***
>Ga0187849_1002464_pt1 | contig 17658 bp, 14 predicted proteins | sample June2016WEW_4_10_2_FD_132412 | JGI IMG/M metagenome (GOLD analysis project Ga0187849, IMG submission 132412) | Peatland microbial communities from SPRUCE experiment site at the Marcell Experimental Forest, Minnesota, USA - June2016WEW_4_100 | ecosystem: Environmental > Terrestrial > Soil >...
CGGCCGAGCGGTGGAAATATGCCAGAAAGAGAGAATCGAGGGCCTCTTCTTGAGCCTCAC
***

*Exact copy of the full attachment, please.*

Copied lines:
>Ga0187849_1002464_pt1 | contig 17658 bp, 14 predicted proteins | sample June2016WEW_4_10_2_FD_132412 | JGI IMG/M metagenome (GOLD analysis project Ga0187849, IMG submission 132412) | Peatland microbial communities from SPRUCE experiment site at the Marcell Experimental Forest, Minnesota, USA - June2016WEW_4_100 | ecosystem: Environmental > Terrestrial > Soil >...
CGGCCGAGCGGTGGAAATATGCCAGAAAGAGAGAATCGAGGGCCTCTTCTTGAGCCTCAC